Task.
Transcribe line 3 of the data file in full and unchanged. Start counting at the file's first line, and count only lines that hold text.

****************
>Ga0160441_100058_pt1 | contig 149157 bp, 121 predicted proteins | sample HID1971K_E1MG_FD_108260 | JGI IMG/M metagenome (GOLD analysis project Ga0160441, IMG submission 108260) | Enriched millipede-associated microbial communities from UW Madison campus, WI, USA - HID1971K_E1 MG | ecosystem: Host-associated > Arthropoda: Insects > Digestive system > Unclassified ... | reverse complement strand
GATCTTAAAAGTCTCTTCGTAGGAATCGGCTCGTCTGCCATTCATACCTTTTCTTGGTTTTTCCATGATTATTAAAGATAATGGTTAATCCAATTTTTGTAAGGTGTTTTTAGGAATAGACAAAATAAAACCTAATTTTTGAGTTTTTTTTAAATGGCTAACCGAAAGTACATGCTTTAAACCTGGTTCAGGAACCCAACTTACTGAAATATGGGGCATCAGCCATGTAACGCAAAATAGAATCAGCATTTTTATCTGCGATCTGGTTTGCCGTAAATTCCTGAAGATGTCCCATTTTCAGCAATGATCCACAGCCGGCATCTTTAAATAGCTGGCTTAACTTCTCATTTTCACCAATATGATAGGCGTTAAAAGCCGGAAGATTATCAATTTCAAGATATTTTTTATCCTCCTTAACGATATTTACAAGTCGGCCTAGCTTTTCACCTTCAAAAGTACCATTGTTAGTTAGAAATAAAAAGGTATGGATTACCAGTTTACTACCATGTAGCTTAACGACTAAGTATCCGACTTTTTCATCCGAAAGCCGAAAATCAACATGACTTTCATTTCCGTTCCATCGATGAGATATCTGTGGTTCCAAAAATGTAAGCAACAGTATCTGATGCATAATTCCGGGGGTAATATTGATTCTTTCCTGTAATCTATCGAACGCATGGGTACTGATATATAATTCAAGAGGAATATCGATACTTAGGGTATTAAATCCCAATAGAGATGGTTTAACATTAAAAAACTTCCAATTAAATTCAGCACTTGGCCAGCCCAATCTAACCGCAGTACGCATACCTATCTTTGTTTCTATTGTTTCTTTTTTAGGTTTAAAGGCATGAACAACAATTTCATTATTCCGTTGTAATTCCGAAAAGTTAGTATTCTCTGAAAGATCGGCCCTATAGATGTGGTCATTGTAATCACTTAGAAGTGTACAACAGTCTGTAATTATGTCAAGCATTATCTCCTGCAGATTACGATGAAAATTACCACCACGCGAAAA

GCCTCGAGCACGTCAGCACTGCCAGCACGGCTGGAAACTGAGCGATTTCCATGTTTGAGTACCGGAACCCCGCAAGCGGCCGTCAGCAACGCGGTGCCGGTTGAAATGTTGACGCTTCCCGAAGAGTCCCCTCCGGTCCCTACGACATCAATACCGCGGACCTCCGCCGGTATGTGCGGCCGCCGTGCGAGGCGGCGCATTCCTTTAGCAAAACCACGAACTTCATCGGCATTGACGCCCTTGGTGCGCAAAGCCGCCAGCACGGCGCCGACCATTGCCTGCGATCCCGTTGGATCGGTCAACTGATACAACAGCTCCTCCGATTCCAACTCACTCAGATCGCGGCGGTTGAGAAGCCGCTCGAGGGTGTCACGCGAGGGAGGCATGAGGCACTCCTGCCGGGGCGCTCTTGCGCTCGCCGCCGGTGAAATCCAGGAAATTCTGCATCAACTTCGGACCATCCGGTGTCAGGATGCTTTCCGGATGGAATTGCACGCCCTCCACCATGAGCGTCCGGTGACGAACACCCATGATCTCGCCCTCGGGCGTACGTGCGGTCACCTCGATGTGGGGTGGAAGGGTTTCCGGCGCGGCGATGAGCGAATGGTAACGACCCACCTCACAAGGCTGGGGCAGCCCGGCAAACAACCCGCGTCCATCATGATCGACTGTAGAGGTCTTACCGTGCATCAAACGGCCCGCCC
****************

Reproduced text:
GCCTCGAGCACGTCAGCACTGCCAGCACGGCTGGAAACTGAGCGATTTCCATGTTTGAGTACCGGAACCCCGCAAGCGGCCGTCAGCAACGCGGTGCCGGTTGAAATGTTGACGCTTCCCGAAGAGTCCCCTCCGGTCCCTACGACATCAATACCGCGGACCTCCGCCGGTATGTGCGGCCGCCGTGCGAGGCGGCGCATTCCTTTAGCAAAACCACGAACTTCATCGGCATTGACGCCCTTGGTGCGCAAAGCCGCCAGCACGGCGCCGACCATTGCCTGCGATCCCGTTGGATCGGTCAACTGATACAACAGCTCCTCCGATTCCAACTCACTCAGATCGCGGCGGTTGAGAAGCCGCTCGAGGGTGTCACGCGAGGGAGGCATGAGGCACTCCTGCCGGGGCGCTCTTGCGCTCGCCGCCGGTGAAATCCAGGAAATTCTGCATCAACTTCGGACCATCCGGTGTCAGGATGCTTTCCGGATGGAATTGCACGCCCTCCACCATGAGCGTCCGGTGACGAACACCCATGATCTCGCCCTCGGGCGTACGTGCGGTCACCTCGATGTGGGGTGGAAGGGTTTCCGGCGCGGCGATGAGCGAATGGTAACGACCCACCTCACAAGGCTGGGGCAGCCCGGCAAACAACCCGCGTCCATCATGATCGACTGTAGAGGTCTTACCGTGCATCAAACGGCCCGCCC